Indeed it is, and there is much heat and little light generated whenever the cost versus benefit of the deal is discussed. I suspect that having seen a very long term big ticket deal in operation no civil servant would volunteer to try and write another lease. I may be wrong, of course.


Why on earth would British carriers need heavy lift? Not even the US nuclear super carriers need or have it.

Nick C

Absolutely true. What I should have said was that it would be good to have to get the bootnecks and their kit ashore. And that depends on whether or when one of the carriers is ever set up as an LPH, which appears up in the air at present.


But the American Marines 8 wasp class LHD carriers that also carry the F35b do have heavy lift, and the Royal Navy carriers are more like them than the Ford class supercarriers in my opinion. And the Royal Navy’s carriers will also host Royal Marine commandos And Their choppers and gear, and will operate similar to the yank Marine Wasp class ships, but I Suppose 7 Squadron RAF do provide heavy lift chinooks for speacial force’s and no doubt marines too don’t they? It would be great to have a Royal Marine heavy lift capability though. But sadly this won’t… Read more »


I agree that this is a step change compared to the previous E version, the cabin is 1ft wider for starters, but its overall fuselage width is no greater. I think its the only Western helicopter that can take a Humvee inside? With 22,500shp power this thing can dead lift 36,000lbs (16,300 kg), compared to the Chinook’s near 24250lbs (11,000kg). There is a problem with the premise that it would be the ideal platform for the US Army’s future heavy lift requirement. The US Army have stated that they require an aircraft that can keep pace with the FLA, so… Read more »


Hey Davey, I think it’s not only the range and speed that are considerations for the next U.S. Army heavy lifter, it’s also the ability to carry the JLTV and other emerging equipment over tactical ranges repeatedly in the course of an operation. The Chinook (BOY, have I had a couple of exciting moments in C models that just decided to stop flying!) just doesn’t have that ability and without it, an air assault with units so equipped would be impossible. The JLTV is a big part of the TO&E for most U.S. Army units. The Ch47 is a good… Read more »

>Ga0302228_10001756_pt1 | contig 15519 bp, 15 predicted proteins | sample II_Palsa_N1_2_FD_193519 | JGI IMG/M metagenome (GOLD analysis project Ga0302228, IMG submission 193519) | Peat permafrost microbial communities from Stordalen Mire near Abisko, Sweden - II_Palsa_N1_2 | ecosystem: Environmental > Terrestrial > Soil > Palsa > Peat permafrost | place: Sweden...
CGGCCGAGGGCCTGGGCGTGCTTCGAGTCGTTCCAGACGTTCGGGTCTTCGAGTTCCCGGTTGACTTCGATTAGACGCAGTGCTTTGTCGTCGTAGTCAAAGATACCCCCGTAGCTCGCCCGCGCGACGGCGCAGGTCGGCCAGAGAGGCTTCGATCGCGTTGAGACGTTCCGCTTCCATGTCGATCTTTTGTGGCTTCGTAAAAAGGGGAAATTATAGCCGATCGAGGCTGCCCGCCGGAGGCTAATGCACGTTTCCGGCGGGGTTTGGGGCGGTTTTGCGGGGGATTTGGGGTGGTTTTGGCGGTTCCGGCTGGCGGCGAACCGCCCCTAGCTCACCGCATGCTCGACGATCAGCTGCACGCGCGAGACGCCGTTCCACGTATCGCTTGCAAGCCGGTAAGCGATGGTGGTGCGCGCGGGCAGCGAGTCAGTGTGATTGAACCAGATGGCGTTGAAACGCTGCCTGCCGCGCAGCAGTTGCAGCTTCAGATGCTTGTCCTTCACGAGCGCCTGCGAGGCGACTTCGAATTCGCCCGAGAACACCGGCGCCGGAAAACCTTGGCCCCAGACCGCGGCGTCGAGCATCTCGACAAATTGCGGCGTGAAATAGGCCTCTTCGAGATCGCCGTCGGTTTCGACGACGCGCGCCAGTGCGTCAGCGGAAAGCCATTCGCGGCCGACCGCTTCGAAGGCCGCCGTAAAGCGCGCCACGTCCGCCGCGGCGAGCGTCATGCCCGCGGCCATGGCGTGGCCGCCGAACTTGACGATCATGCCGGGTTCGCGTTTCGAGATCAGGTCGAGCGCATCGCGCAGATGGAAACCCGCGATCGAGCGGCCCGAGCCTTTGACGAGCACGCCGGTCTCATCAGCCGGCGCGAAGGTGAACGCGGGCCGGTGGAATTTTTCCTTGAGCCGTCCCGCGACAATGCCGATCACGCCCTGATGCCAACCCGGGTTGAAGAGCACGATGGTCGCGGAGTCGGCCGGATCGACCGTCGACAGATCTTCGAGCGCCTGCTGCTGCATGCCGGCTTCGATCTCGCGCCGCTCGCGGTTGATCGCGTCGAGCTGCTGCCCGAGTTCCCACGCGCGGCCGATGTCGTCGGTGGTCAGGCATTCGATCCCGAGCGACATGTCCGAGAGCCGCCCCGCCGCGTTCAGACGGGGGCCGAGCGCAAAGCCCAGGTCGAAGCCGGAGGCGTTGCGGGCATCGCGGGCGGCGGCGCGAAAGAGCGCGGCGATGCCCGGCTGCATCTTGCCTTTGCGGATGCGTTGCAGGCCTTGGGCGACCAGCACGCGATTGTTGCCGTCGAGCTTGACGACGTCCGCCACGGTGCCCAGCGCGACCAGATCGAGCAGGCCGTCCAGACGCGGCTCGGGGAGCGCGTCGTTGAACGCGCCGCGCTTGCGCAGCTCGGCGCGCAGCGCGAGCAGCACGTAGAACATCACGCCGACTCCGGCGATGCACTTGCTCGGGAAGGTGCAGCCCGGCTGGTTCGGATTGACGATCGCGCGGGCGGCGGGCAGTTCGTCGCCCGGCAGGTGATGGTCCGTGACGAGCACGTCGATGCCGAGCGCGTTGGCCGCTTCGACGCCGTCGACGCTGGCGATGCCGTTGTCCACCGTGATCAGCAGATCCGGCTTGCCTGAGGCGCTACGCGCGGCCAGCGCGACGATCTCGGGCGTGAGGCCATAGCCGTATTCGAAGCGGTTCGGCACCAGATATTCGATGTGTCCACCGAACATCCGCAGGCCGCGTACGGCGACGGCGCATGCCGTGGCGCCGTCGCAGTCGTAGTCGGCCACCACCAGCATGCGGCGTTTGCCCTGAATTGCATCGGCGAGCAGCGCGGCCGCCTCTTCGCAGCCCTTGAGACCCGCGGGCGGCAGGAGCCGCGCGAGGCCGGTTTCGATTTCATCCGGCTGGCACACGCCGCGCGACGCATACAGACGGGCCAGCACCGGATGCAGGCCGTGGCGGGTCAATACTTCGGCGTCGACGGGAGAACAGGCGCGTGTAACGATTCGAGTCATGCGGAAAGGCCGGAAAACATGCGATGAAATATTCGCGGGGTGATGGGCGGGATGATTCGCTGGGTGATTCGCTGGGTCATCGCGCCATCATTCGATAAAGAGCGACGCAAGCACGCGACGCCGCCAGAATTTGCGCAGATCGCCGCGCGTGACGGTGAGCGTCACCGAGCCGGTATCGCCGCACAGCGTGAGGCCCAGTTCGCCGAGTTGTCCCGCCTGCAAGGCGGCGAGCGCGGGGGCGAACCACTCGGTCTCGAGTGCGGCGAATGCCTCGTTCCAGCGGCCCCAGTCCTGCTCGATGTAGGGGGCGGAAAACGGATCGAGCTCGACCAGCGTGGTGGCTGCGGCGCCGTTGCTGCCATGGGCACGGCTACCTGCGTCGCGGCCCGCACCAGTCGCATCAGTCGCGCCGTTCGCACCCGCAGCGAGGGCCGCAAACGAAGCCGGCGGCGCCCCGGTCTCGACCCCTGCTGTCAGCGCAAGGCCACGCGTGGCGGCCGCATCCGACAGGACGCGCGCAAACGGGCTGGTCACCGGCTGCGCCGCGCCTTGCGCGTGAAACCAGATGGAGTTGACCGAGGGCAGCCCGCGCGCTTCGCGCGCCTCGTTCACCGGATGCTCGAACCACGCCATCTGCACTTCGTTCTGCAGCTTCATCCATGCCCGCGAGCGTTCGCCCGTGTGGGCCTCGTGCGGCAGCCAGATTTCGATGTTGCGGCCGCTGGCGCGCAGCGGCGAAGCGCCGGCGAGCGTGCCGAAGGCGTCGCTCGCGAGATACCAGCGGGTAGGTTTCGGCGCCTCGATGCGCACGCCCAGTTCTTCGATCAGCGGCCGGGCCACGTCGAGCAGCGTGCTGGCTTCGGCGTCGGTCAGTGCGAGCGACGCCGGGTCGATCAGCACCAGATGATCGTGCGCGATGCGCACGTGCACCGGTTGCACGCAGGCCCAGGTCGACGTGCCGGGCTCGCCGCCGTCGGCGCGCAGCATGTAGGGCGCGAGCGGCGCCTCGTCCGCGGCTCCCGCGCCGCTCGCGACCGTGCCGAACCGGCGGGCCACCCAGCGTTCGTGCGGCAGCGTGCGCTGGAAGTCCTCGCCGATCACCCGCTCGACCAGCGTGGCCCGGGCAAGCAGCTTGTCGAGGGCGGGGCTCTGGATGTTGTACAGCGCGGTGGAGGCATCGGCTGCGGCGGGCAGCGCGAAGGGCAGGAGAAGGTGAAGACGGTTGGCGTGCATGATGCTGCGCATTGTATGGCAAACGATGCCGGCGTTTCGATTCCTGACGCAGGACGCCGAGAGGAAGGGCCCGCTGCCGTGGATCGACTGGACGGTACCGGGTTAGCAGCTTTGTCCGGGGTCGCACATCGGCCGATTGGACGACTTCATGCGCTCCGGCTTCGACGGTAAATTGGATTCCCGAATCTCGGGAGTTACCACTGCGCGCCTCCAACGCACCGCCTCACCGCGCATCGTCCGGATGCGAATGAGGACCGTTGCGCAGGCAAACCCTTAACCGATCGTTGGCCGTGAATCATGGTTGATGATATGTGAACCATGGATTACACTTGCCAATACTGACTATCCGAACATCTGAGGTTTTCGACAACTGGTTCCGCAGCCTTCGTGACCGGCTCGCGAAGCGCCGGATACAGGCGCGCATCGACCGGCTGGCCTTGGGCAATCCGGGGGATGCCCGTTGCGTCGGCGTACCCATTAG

Only been in a chinook once and that one time it had issues and decided it wanted to go to ground quite heavily and sit on a Falklands moor for the rest of the day.
Lynx, Sea King, Merlin… Never an issue… But Chinooks… Once bitten twice shy!


The C model was an accident waiting to happen with many of its components – and did. I was very sadly on hand for this tragedy. Walnut grit… The D models and above are excellent aircraft with a good safety record which is what the troops deserve.




I agree, I think the Chinook is currently the best battlefield support helicopter. The reason for this is its ruggedness, but also perhaps more importantly it is still easy to repair. To be brutally honest, I don’t think the Israelis are too bothered by range, as most of their issues are on the door step. Unless we include Iran. Both The Chinook and CH53K can be aerial refueled, so that really doesn’t sway the decision and the “fat tank” Chinook has twice the range of standard one if it really required. There is very little more that can be done… Read more »